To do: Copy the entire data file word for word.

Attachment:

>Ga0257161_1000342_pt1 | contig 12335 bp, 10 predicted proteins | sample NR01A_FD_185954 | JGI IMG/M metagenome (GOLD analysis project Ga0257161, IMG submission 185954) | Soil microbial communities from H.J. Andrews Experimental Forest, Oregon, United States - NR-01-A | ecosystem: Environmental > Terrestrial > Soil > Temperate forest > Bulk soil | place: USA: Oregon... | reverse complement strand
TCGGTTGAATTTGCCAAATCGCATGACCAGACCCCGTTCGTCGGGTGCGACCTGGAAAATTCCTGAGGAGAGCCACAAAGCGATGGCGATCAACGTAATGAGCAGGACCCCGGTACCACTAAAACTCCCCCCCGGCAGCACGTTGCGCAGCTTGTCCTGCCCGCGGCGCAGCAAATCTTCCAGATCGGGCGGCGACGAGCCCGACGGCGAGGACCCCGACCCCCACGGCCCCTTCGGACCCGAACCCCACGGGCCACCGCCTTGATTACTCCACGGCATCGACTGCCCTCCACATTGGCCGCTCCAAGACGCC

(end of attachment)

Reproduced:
>Ga0257161_1000342_pt1 | contig 12335 bp, 10 predicted proteins | sample NR01A_FD_185954 | JGI IMG/M metagenome (GOLD analysis project Ga0257161, IMG submission 185954) | Soil microbial communities from H.J. Andrews Experimental Forest, Oregon, United States - NR-01-A | ecosystem: Environmental > Terrestrial > Soil > Temperate forest > Bulk soil | place: USA: Oregon... | reverse complement strand
TCGGTTGAATTTGCCAAATCGCATGACCAGACCCCGTTCGTCGGGTGCGACCTGGAAAATTCCTGAGGAGAGCCACAAAGCGATGGCGATCAACGTAATGAGCAGGACCCCGGTACCACTAAAACTCCCCCCCGGCAGCACGTTGCGCAGCTTGTCCTGCCCGCGGCGCAGCAAATCTTCCAGATCGGGCGGCGACGAGCCCGACGGCGAGGACCCCGACCCCCACGGCCCCTTCGGACCCGAACCCCACGGGCCACCGCCTTGATTACTCCACGGCATCGACTGCCCTCCACATTGGCCGCTCCAAGACGCC